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Listening, not hearing: Starting a conversation around hearing with Aboriginal and Torres Strait Islander families

The Australian Government has pledged $76.4m over a 10-year period (2012–13 to 2021–22) for programs targeted at improving ear health, including raising awareness of otitis media symptoms and the need for early treatment. On 23 March 2018, Indigenous Health Minister the Hon. Ken Wyatt AM will host a roundtable on hearing in Indigenous communities, where communication issues related to hearing loss are felt most poignantly. Jody Barney, an Aboriginal consultant for the deaf and an inspiring advocate in the area, offers a wealth of experience and knowledge on hearing loss in Indigenous communities.

For several years now I have been running workshops with First 1000 Days Australia on Aboriginal and Torres Strait Islander families living with children with disabilities, particularly relating to hearing loss. It is from these workshops that I have heard a cry from frontline workers – from Mums and Dads, siblings and children – to say, ‘before now, I have never known how to start the conversation we need to have around hearing and disability’.

As well as conducting workshops, First 1000 Days Australia’s Executive Director Kerry Arabena asked me to work with her on building a training package around disability and Indigenous families. With a profound lack of research and consultation in this space, Kerry saw this as an opportunity to raise awareness about disability with Aboriginal and Torres Strait Islander people through the lens of First 1000 Days Australia. I was quite nervous, because Kerry comes from such a strong academic background that contrasts quite sharply with my own very aural way of communicating, often done through sign. How would I translate?

I quickly realised I didn’t need to translate. My teaching and my story come from a lived experience of being deaf and knowing communities. My knowledge is grounded not only in grass-roots conversations but also within the service sector. It is from this lived experience that I have identified the gaps and built my workshops, through which I try to walk people through the skills they might need to provide insight on how to have that conversation.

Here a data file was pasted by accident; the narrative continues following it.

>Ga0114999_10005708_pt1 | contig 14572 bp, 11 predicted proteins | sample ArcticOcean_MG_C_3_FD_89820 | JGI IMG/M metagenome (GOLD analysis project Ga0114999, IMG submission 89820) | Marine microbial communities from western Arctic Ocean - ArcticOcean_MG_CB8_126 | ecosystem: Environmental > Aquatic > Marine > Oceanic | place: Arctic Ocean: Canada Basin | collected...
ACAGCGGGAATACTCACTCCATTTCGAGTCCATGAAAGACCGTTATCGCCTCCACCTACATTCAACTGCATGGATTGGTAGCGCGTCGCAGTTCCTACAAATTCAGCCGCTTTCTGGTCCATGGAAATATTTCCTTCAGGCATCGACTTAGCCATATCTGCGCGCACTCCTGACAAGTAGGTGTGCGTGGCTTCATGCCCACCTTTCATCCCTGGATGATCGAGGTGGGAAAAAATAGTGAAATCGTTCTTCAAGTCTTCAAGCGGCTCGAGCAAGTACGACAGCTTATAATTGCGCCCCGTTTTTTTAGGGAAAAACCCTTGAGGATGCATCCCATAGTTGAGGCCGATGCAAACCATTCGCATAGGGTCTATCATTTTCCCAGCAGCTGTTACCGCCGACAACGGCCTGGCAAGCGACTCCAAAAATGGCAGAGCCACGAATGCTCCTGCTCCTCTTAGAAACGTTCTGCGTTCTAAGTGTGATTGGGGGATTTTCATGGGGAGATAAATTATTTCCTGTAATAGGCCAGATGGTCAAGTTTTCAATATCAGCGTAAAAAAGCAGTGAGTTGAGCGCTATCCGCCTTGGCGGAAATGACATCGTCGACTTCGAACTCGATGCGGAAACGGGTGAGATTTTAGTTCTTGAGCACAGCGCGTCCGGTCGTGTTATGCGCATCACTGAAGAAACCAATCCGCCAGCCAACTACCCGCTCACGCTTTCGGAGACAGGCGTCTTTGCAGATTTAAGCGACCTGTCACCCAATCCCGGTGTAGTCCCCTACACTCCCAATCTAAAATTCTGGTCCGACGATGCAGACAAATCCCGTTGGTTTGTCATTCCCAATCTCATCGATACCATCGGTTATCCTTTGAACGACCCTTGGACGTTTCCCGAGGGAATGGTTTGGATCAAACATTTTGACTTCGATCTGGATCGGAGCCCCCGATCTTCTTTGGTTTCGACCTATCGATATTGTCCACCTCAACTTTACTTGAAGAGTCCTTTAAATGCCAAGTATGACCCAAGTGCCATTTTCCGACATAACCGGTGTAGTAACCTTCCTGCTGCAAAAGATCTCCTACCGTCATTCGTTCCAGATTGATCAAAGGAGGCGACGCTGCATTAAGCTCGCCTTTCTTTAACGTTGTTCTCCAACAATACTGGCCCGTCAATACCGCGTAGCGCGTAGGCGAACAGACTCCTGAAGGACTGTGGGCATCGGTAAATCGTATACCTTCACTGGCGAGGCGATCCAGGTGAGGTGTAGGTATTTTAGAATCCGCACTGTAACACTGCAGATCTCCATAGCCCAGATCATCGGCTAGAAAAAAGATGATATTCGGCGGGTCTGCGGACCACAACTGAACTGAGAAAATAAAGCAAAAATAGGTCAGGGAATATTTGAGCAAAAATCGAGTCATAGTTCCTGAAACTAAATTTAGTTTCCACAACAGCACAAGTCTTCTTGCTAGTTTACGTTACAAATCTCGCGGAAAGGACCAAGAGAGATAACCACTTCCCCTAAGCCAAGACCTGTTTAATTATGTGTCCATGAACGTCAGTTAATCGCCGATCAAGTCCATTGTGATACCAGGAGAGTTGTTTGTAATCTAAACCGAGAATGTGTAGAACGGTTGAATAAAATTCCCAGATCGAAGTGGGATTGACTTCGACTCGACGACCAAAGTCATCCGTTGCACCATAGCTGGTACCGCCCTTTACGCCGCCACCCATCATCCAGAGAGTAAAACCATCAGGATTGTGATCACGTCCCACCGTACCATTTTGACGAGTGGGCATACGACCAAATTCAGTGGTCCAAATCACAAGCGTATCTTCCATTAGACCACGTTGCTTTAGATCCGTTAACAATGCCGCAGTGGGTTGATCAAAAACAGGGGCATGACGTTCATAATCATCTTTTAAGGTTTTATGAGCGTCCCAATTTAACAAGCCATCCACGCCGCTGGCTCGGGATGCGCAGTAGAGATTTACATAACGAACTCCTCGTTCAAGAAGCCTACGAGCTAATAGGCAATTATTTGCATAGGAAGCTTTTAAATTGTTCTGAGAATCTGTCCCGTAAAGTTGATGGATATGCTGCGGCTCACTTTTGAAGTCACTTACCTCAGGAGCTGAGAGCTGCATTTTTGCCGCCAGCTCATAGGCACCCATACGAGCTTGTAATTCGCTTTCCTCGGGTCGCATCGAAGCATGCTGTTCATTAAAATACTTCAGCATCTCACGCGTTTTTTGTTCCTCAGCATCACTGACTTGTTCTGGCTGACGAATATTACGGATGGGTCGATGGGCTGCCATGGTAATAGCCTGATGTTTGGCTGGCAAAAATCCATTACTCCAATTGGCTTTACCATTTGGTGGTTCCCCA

Conversations around hearing loss gave way to conversations around communication in general. What does it mean for families who have children, parents, siblings with hearing loss? How are the experiences of people with hearing loss determined by culture, race, identity? How do people from different pasts, cultures and histories communicate needs and fears and wants and how do other people interpret these? Many people do not know they have hearing loss themselves let alone whether their families do. It is about having the skills to start a conversation about this and being able to listen to people’s needs and aspirations and support them in achieving these.

In the time that I’ve been presenting, I have found a greater appreciation of using my own cultural communication skills: the importance of how we yarn, the expressions we use and how we read people. Sharing this knowledge has made a huge impact on those participating in the First 1000 Days Australia program. I have received a constant flow of messages from people who have attended my workshops, mostly about hearing loss. People have come from all over country, and all walks of life, to talk to me – and the message I am receiving is loud and clear:

People are not gaining the skill set they need to ask questions about hearing loss, to identify hearing loss and to engage in a conversation about what being hard of hearing means to individuals and families without using a deficit approach or attitude.

One worker, Grace, contacted me to say that before my workshop she hadn’t realised that her method of communication, which she’d used for more than 40 years in her work, wasn’t helpful. All her working life she had been direct, authoritarian and had blindly led people through the system. Yet she had never stopped to ask the question ‘Do you understand?’. She believed that by interpreting the system for people, she would make them understand; when all she was achieving was making people reliant on her and upset when they couldn’t comply. She had never realised that plain easy English for some can still be another language for a person who is hard of hearing. She never knew how to communicate.

First 1000 Days Australia opened Grace’s mind. It allowed her to see beyond the traditional top-down, service-driven delivery model: a model that tells patients what to do and piles information on them, but never asks them what they need and what they hope to achieve. Grace had previously not realised the importance of communication in supporting people to understand what was going on so that they were in the position to make their decisions, to define their own needs and wants. It was a turning point in my life to hear a woman of her stature and experience acknowledge that she had not known the best way to understand and support people.